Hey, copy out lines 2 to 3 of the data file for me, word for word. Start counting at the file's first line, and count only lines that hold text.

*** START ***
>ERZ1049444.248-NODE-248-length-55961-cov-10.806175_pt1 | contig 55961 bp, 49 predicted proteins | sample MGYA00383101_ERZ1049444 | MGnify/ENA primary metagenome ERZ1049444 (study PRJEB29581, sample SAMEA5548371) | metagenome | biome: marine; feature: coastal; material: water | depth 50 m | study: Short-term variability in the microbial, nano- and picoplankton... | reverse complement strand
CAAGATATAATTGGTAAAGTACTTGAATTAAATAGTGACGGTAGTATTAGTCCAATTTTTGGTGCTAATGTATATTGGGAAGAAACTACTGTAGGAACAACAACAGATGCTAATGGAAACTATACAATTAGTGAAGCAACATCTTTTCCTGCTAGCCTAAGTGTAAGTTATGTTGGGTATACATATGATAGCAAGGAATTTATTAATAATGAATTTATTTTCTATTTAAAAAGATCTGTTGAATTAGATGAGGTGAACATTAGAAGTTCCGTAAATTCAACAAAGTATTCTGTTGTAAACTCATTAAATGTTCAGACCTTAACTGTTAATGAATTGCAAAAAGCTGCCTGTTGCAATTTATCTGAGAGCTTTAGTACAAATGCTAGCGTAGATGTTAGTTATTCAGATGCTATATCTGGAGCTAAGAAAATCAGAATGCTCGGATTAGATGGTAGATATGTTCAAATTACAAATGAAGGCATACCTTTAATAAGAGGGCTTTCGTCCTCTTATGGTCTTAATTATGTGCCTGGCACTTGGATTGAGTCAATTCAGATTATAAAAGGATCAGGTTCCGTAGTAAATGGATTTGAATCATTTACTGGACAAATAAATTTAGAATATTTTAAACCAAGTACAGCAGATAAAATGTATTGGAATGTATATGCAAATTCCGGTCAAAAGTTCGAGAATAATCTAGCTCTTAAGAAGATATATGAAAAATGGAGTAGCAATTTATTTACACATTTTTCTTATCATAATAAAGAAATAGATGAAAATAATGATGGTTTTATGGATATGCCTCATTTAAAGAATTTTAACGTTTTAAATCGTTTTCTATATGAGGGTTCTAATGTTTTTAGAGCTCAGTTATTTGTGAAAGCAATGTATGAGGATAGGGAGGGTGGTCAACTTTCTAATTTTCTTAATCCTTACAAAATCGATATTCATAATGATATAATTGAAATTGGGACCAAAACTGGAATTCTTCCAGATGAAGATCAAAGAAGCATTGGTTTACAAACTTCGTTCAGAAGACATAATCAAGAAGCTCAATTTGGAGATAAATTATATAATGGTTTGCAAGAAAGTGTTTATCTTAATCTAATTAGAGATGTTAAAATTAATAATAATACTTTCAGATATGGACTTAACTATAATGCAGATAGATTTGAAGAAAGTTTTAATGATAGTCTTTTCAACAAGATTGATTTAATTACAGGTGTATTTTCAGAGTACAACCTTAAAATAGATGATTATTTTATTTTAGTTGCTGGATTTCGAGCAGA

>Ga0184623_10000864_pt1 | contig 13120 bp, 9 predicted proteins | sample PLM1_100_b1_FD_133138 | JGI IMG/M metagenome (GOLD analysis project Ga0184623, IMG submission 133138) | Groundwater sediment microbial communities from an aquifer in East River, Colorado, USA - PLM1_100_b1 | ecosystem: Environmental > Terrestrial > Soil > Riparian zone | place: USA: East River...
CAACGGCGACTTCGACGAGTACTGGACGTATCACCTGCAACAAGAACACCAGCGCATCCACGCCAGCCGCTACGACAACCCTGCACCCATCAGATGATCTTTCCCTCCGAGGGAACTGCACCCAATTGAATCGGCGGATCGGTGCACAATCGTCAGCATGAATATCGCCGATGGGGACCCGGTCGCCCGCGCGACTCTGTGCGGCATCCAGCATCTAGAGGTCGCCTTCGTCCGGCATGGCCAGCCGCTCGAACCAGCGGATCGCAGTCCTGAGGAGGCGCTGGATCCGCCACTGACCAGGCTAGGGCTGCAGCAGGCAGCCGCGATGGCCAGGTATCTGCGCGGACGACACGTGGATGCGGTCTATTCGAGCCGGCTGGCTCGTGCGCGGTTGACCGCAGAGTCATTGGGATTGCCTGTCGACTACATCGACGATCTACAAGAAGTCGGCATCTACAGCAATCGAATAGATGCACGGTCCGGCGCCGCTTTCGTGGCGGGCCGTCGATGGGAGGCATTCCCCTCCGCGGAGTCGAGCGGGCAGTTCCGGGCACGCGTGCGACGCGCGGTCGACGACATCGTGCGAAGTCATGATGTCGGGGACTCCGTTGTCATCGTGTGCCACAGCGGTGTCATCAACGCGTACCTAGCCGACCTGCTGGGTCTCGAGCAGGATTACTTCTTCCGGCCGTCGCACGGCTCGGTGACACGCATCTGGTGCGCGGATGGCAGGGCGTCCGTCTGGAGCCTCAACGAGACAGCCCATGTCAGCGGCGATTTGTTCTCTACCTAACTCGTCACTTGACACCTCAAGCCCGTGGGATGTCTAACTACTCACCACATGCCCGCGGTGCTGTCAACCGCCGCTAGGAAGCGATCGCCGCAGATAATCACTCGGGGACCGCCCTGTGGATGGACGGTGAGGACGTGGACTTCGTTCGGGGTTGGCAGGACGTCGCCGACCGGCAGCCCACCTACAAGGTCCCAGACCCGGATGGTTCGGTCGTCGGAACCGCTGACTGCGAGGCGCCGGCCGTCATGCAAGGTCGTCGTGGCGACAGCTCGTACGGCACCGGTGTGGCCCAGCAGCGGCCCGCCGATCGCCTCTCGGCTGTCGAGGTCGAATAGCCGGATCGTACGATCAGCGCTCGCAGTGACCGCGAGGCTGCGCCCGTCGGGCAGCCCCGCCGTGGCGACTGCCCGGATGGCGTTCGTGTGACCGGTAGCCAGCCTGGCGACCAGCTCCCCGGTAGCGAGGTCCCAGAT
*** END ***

CAAGATATAATTGGTAAAGTACTTGAATTAAATAGTGACGGTAGTATTAGTCCAATTTTTGGTGCTAATGTATATTGGGAAGAAACTACTGTAGGAACAACAACAGATGCTAATGGAAACTATACAATTAGTGAAGCAACATCTTTTCCTGCTAGCCTAAGTGTAAGTTATGTTGGGTATACATATGATAGCAAGGAATTTATTAATAATGAATTTATTTTCTATTTAAAAAGATCTGTTGAATTAGATGAGGTGAACATTAGAAGTTCCGTAAATTCAACAAAGTATTCTGTTGTAAACTCATTAAATGTTCAGACCTTAACTGTTAATGAATTGCAAAAAGCTGCCTGTTGCAATTTATCTGAGAGCTTTAGTACAAATGCTAGCGTAGATGTTAGTTATTCAGATGCTATATCTGGAGCTAAGAAAATCAGAATGCTCGGATTAGATGGTAGATATGTTCAAATTACAAATGAAGGCATACCTTTAATAAGAGGGCTTTCGTCCTCTTATGGTCTTAATTATGTGCCTGGCACTTGGATTGAGTCAATTCAGATTATAAAAGGATCAGGTTCCGTAGTAAATGGATTTGAATCATTTACTGGACAAATAAATTTAGAATATTTTAAACCAAGTACAGCAGATAAAATGTATTGGAATGTATATGCAAATTCCGGTCAAAAGTTCGAGAATAATCTAGCTCTTAAGAAGATATATGAAAAATGGAGTAGCAATTTATTTACACATTTTTCTTATCATAATAAAGAAATAGATGAAAATAATGATGGTTTTATGGATATGCCTCATTTAAAGAATTTTAACGTTTTAAATCGTTTTCTATATGAGGGTTCTAATGTTTTTAGAGCTCAGTTATTTGTGAAAGCAATGTATGAGGATAGGGAGGGTGGTCAACTTTCTAATTTTCTTAATCCTTACAAAATCGATATTCATAATGATATAATTGAAATTGGGACCAAAACTGGAATTCTTCCAGATGAAGATCAAAGAAGCATTGGTTTACAAACTTCGTTCAGAAGACATAATCAAGAAGCTCAATTTGGAGATAAATTATATAATGGTTTGCAAGAAAGTGTTTATCTTAATCTAATTAGAGATGTTAAAATTAATAATAATACTTTCAGATATGGACTTAACTATAATGCAGATAGATTTGAAGAAAGTTTTAATGATAGTCTTTTCAACAAGATTGATTTAATTACAGGTGTATTTTCAGAGTACAACCTTAAAATAGATGATTATTTTATTTTAGTTGCTGGATTTCGAGCAGA

>Ga0184623_10000864_pt1 | contig 13120 bp, 9 predicted proteins | sample PLM1_100_b1_FD_133138 | JGI IMG/M metagenome (GOLD analysis project Ga0184623, IMG submission 133138) | Groundwater sediment microbial communities from an aquifer in East River, Colorado, USA - PLM1_100_b1 | ecosystem: Environmental > Terrestrial > Soil > Riparian zone | place: USA: East River...